Well once again I have some trouble getting my lab to work. I am currently having trouble on an algorithm that is supposed to count the neighbors next to a cell in a Two-dimensional array which is supposed to resemble with the algorithm of Conway's Game of Life. For some reason becuase reason it doesnt seem to be working. I have everything else done and would gladly appriciate some help.

``````import apcslib.*; import chn.util.*;

public class Life
{
boolean alive = false;
boolean[][] board = new boolean[21][21];
boolean[][] nextBoard = new boolean[21][21];

FileInput inFile;
FileOutput outFile;

public Life(String input, String output)
{
inFile = new FileInput(input);
outFile = new FileOutput(output);
}

public void cellConstruct()
{
int count = 0;
int x, y;
int width = 20;

while (inFile.hasMoreTokens())
{
count++;

board[x][y] = true;
}

}

public void setAlive(int x, int y, boolean alive)
{
board[x][y] = true;
}

public boolean CellIsAlive(int i, int j)
{
return board[i][j];
}

public int countLiveNeighbors (int i, int j)
{
int limit = 21 - 1;
int count = 0;
for (int ii = i - 1; ii <= i + 1; ii++)
{
for (int jj = j - 1; jj <= j + 1; jj++)
{
if (ii == i && jj == j) continue;
if (ii < 0 || ii > limit) continue;
if (jj < 0 || jj > limit) continue;
if (CellIsAlive (ii, jj) == true) count++;
}
}
return count;
}

public void execute(int numberSteps)
{
int numberOfSteps = numberSteps;
int numberOfNeighbors;

for (int step = 0; step < numberOfSteps; step++)
{
for (int row = 0; row < nextBoard.length; row++)
{
for (int col = 0; col < nextBoard[row].length; col++)
{
nextBoard[row][col] = board[row][col];
}
}

// Set up an empty board and fill it with value for next step
for (int i = 0; i < 21; i++)
{
for (int j = 0; j < 21; j++)
{
numberOfNeighbors = countLiveNeighbors(i, j);
if (CellIsAlive(i, j))
{
if (numberOfNeighbors == 2 || numberOfNeighbors == 3)
nextBoard[i][j] = true;
}
if (numberOfNeighbors != 3 || numberOfNeighbors != 2)
nextBoard[i][j] = false;

}
}

for (int row = 0; row < board.length; row++)
{
for (int col = 0; col < board[row].length; col++)
{
board[row][col] = nextBoard[row][col];
}
}

print();
outFile.close();
}
}

public void print ()
{
outFile.println(Format.left("      1  2  3  4  5  6  7  8  9 10 11 12 13 14 15 16 17 18 19 20",4));
outFile.println("");

for (int row = 1; row < board.length; row++)
{
outFile.print(Format.left(row,4));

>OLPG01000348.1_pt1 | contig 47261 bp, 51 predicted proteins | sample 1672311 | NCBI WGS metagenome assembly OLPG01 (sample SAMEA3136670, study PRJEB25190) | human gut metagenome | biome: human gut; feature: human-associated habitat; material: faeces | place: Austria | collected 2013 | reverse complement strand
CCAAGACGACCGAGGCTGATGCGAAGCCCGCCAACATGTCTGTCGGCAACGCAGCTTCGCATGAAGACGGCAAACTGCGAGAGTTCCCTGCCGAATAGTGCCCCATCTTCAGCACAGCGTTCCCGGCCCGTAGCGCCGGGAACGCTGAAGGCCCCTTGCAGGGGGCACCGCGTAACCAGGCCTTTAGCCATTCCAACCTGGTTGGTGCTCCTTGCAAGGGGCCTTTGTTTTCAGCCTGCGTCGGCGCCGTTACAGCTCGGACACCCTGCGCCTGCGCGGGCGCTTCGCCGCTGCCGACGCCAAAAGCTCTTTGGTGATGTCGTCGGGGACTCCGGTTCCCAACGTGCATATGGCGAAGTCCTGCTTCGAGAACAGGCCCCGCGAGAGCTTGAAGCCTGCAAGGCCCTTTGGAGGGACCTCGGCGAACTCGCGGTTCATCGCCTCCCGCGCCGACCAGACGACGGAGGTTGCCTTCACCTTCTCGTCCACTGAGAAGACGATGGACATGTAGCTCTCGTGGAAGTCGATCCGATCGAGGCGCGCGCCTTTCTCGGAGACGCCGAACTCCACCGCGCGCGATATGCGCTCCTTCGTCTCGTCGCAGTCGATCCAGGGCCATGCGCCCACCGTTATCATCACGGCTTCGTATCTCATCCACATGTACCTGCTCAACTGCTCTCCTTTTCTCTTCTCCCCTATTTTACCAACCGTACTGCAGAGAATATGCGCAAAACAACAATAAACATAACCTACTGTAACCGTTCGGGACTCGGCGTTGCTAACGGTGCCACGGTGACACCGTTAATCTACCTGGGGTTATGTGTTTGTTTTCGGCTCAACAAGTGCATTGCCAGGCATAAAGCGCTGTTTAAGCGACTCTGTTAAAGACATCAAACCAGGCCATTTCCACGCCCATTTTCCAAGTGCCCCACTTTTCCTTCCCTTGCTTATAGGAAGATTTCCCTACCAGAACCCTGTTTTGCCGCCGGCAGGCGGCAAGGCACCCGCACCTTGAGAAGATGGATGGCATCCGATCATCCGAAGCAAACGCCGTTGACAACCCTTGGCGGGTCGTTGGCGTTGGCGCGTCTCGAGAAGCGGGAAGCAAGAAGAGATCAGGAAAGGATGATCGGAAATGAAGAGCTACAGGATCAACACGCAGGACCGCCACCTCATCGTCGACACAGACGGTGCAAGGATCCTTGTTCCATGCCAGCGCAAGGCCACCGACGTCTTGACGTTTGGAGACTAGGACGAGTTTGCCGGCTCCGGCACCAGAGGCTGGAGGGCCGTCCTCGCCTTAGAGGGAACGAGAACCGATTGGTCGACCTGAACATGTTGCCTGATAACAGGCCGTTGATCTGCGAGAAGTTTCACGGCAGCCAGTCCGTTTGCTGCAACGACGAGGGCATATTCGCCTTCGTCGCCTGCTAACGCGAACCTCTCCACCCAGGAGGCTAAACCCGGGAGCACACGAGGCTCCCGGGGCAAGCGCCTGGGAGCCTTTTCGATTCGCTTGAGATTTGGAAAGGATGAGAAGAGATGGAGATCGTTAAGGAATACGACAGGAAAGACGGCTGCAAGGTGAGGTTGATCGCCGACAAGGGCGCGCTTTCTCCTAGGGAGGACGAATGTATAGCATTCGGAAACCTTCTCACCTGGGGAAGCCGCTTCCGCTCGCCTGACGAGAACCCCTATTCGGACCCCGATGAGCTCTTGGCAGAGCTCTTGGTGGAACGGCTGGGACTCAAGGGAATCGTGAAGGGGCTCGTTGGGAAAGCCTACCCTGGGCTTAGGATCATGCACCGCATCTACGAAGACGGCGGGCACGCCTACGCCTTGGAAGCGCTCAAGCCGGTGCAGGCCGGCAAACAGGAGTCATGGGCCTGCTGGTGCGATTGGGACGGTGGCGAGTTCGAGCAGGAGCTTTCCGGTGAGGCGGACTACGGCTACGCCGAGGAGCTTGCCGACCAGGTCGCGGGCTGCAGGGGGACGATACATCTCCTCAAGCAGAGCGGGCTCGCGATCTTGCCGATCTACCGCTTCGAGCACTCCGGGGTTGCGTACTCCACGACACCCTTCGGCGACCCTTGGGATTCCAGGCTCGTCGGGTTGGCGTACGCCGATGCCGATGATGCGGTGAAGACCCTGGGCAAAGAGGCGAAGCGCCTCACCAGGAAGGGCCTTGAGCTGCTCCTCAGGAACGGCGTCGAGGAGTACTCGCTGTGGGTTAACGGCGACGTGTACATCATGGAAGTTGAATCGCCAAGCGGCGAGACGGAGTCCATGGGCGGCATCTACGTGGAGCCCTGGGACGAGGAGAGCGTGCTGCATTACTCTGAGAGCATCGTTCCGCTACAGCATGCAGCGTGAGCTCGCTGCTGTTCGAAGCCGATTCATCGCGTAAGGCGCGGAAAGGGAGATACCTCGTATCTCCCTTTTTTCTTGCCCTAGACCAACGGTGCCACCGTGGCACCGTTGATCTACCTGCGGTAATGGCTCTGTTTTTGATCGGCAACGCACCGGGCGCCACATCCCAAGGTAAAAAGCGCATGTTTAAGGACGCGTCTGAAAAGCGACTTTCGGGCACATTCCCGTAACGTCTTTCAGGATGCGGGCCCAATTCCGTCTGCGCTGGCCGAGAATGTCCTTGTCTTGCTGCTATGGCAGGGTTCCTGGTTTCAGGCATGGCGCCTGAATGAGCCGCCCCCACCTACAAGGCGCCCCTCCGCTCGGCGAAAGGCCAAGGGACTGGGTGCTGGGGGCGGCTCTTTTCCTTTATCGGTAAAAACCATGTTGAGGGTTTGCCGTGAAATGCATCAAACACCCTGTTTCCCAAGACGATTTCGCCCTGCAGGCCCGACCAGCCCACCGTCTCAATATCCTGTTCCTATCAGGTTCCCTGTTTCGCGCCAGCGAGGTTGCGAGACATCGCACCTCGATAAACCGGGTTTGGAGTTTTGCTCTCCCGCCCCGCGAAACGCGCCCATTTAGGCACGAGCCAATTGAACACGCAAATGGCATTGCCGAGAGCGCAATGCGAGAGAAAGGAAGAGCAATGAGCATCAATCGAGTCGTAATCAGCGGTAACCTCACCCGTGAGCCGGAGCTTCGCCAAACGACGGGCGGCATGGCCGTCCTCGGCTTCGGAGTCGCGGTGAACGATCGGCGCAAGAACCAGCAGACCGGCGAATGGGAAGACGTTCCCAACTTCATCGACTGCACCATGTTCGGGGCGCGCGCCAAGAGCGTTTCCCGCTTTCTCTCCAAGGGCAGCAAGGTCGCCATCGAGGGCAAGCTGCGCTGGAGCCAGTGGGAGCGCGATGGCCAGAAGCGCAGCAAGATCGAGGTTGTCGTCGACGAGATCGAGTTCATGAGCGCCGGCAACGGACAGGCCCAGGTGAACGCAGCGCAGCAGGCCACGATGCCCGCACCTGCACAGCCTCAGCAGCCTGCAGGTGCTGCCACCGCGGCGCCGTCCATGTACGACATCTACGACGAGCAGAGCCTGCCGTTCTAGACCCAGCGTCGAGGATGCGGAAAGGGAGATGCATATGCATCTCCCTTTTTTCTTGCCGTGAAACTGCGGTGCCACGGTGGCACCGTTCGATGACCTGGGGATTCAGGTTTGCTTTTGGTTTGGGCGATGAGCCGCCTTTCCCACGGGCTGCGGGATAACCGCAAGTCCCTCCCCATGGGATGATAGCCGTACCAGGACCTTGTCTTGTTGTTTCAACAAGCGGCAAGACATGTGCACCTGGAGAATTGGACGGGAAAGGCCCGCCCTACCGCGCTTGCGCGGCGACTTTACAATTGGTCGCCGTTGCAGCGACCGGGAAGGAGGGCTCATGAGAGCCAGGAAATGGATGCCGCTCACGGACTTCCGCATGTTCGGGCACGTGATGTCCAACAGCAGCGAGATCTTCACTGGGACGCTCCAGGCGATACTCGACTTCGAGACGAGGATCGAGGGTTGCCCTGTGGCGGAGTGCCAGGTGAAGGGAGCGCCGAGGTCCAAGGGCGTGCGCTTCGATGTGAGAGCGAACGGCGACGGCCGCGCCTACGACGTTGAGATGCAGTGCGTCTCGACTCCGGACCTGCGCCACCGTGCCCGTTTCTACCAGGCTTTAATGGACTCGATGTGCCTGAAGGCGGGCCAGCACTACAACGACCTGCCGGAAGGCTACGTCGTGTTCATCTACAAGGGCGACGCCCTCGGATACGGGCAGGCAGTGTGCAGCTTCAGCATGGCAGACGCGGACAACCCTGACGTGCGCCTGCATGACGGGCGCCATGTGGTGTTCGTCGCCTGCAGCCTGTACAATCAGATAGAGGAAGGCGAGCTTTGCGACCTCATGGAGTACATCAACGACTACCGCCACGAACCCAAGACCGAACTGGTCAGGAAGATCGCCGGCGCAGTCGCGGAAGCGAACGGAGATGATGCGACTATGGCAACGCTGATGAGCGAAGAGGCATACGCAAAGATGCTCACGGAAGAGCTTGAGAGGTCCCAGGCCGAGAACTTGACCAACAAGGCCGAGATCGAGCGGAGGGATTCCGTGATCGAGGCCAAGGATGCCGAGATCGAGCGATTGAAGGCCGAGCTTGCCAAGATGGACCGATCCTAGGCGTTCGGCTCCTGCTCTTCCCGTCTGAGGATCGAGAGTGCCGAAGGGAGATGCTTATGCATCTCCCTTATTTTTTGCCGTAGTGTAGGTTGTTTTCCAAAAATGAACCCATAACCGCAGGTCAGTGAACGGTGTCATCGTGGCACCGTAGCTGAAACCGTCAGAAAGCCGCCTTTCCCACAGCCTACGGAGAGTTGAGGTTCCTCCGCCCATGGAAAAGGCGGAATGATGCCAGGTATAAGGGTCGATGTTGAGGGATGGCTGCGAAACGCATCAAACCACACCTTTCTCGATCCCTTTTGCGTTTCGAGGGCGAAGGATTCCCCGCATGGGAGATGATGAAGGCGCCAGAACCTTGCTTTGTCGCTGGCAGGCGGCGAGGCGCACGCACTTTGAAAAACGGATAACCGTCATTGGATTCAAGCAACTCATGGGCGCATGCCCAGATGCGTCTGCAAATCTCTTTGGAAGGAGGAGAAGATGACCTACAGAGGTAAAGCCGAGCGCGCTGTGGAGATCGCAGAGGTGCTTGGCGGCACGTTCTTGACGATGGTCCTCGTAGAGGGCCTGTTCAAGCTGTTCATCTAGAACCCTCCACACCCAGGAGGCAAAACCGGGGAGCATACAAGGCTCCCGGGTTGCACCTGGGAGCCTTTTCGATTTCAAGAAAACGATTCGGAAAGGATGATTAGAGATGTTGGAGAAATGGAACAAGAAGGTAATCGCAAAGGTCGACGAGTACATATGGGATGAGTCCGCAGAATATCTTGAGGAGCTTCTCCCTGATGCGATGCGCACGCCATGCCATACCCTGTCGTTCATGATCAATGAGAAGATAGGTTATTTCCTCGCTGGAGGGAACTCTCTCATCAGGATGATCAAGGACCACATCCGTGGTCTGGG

for (int col = 1; col < board[row].length; col++)
{
if (board[row][col] == true)
{
outFile.print(Format.right("*",3));
}
else
{
outFile.print(Format.right(" ",3));
}
}
outFile.println();
}
}
}

class LifeOutput
{
public static void main (String args[])
{
ConsoleIO input = new ConsoleIO();
int numberOfSteps;
String fileInput;

System.out.println("Welcome to Life.");
System.out.println("");
System.out.println("Please enter the # of generations to elaspe: ");
System.out.println("");
System.out.println("Executing....");
System.out.println("");

Life lifeS = new Life(fileInput,"fileout.txt");

lifeS.cellConstruct();
lifeS.execute(numberOfSteps);
}
}``````

The lab to this program can be found 'Here'

Lord Felix

PS: I figured out the error with my previous post so thanks anyways.

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Last Post by Lord Felix

For some reason becuase reason it doesnt seem to be working

huh? What are you trying to say here?

What isn't working and why isn't it working.
What is it doing and what is it supposed to be doing?

Sorry for making it unclear. I have to write a program that simulates the game of Life using Two-Dimensional arrays. The size of the grid will be a square 20 x 20 (Which is size of the Two-Dimensional Array). My program is supposed to read the locations of the cells that are in a text file and then store them into the Two-Dimension array. Once stored I have to use an algorithm to read the Two-Dimensional array and search for cells that have neighboring cells and apply Conway's Game of Life rules to them for a set amount of generations (Loops).

His rules of the Game are here if you arn't familiar with them: